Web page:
To obtain the latest adopted version of the Bluetooth specification, see the Bluetooth SIG’s Specification Adopted Documents page.


The Bluetooth specification covers both classic Bluetooth (the well-known wireless standard that has been commonplace in many consumer devices for a number of years now) and Bluetooth Low Energy (the new, highly optimized wireless standard introduced in 4.0). Those two wireless communication standards are not directly compatible and Bluetooth devices qualified on any specification version prior to 4.0 cannot communicate in any way with a BLE device. The on-air protocol, the upper protocol layers, and the applications are different and incompatible between the two technologies.

Based on Specification Support

Table 1-1 shows the wireless technologies implemented for the three main device types on the market today.

Table 1-1. Specification configurations



BR/EDR (classic Bluetooth) support

BLE (Bluetooth Low Energy) support

Pre-4.0 Bluetooth



4.x Single-Mode (Bluetooth Smart)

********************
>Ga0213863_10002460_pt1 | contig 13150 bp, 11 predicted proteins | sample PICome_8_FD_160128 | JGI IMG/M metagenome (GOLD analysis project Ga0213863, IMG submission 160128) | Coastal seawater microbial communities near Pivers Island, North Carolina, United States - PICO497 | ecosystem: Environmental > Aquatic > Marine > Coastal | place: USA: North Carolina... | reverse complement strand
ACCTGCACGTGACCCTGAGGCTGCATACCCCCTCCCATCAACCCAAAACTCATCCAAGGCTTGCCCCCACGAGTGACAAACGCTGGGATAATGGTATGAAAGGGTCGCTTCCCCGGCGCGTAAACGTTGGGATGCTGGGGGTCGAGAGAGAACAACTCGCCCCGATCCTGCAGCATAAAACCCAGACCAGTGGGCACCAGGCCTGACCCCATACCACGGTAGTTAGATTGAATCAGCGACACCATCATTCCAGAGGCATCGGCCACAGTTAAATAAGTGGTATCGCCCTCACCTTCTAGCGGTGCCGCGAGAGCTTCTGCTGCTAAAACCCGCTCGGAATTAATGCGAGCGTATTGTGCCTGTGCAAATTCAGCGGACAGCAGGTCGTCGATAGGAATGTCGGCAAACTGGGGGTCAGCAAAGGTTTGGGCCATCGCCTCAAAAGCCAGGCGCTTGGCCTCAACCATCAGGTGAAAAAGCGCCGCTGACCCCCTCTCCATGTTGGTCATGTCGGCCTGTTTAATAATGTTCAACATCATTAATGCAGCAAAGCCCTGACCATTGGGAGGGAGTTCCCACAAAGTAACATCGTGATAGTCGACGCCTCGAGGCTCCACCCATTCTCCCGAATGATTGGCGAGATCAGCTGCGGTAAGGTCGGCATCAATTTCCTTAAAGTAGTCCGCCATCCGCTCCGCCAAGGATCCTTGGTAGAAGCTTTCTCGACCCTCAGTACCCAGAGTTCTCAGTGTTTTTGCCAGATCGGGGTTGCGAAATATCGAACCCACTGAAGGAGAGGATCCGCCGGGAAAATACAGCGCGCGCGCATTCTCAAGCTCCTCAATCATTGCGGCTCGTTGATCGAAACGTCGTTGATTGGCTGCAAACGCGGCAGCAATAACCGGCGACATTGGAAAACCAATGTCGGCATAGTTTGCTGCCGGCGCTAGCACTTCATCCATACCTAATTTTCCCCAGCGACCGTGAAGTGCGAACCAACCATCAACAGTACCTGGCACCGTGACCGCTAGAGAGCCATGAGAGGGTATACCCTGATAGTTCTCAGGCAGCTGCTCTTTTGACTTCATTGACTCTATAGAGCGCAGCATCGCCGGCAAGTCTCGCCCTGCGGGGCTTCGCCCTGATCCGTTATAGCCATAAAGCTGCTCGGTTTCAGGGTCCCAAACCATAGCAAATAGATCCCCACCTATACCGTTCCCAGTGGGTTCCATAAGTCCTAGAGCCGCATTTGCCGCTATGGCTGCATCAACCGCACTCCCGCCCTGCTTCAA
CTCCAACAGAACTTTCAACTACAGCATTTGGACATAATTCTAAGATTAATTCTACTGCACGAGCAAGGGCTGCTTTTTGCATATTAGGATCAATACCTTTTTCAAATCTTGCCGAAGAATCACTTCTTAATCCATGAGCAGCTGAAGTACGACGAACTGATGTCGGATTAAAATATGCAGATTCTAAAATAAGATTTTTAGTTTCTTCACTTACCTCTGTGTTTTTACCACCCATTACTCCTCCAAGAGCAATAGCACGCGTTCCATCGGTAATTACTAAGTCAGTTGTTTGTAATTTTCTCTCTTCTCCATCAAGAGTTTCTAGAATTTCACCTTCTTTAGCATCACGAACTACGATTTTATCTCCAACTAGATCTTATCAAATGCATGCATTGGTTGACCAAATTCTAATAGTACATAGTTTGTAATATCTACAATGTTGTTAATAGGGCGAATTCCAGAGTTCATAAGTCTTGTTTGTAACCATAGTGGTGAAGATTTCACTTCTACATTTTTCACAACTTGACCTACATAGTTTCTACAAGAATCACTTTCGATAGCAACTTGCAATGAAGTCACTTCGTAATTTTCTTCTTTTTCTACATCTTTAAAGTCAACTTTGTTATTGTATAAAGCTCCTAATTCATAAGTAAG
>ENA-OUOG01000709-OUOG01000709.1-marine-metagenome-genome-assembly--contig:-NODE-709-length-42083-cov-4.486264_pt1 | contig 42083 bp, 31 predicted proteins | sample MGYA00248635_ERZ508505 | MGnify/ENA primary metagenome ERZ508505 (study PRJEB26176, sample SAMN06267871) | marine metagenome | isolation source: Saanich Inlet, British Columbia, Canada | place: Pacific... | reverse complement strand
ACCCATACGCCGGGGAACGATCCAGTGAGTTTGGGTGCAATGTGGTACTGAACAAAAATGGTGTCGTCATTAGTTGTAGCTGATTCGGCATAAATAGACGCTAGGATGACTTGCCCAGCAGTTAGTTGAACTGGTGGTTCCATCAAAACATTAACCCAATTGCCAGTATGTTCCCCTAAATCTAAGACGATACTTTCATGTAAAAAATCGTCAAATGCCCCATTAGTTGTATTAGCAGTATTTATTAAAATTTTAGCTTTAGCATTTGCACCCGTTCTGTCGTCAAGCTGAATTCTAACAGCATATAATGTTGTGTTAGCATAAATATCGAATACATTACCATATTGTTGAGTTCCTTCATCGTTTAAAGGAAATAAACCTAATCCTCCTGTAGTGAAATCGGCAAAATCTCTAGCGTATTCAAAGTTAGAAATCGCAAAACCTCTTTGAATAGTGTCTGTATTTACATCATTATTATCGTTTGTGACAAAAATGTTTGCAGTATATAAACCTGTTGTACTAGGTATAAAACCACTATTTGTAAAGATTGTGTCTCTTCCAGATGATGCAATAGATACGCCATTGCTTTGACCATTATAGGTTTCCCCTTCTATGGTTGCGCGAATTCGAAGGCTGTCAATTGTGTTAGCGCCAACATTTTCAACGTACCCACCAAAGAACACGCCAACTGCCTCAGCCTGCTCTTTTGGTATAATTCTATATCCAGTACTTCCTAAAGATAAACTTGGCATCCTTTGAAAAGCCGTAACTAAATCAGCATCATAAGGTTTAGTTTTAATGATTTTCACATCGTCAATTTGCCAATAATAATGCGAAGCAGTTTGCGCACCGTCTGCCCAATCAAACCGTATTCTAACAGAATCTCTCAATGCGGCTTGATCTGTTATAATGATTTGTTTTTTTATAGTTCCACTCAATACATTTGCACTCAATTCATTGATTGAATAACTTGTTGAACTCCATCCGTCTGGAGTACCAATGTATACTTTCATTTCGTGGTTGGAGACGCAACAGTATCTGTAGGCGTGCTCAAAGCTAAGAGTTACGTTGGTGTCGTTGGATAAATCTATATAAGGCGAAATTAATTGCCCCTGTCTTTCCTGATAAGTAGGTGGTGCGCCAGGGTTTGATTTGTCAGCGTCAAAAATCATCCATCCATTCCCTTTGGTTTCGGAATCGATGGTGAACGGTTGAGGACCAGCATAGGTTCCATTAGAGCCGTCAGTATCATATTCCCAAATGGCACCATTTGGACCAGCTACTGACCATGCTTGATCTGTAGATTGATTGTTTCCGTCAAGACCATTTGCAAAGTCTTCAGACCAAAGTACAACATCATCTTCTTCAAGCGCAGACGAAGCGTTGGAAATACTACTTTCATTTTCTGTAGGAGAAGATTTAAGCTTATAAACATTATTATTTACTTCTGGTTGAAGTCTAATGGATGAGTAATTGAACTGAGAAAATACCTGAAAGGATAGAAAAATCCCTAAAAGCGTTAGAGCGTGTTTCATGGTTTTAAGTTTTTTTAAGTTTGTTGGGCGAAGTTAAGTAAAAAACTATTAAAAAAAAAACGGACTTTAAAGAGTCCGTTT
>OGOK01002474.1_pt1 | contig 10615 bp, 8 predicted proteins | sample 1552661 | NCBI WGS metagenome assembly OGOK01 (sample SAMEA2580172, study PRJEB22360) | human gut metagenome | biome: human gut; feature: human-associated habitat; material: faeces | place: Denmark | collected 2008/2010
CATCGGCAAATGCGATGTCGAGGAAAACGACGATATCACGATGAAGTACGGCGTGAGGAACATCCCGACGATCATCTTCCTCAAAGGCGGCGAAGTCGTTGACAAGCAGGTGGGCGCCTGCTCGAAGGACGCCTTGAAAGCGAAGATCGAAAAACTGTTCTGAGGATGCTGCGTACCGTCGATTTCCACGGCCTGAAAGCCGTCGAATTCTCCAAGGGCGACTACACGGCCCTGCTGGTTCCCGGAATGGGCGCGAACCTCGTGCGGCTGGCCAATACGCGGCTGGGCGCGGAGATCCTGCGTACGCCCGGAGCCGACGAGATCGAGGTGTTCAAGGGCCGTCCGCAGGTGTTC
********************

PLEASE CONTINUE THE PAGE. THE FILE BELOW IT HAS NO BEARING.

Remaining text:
4.x Dual-Mode (Bluetooth Smart Ready)



As you can see, the Bluetooth Specification (4.0 and above) defines two wireless technologies:

BR/EDR (classic Bluetooth)

The wireless standard that has evolved with the Bluetooth Specification since 1.0.

BLE (Bluetooth Low Energy)

The low-power wireless standard introduced with version 4.0 of the specification.

And these are the two device types that be used with these configurations:

Single-mode (BLE, Bluetooth Smart) device

A device that implements BLE, which can communicate with single-mode and dual-mode devices, but not with devices supporting BR/EDR only.

Dual-mode (BR/EDR/LE, Bluetooth Smart Ready) device

A device that implements both BR/EDR and BLE, which can communicate with any Bluetooth device.

Figure 1-1 shows the configuration possibilities between available Bluetooth versions and device types, along with the protocol stacks that allow these devices to communicate with each other.

Configurations between Bluetooth versions and device types

Figure 1-1. Configurations between Bluetooth versions and device types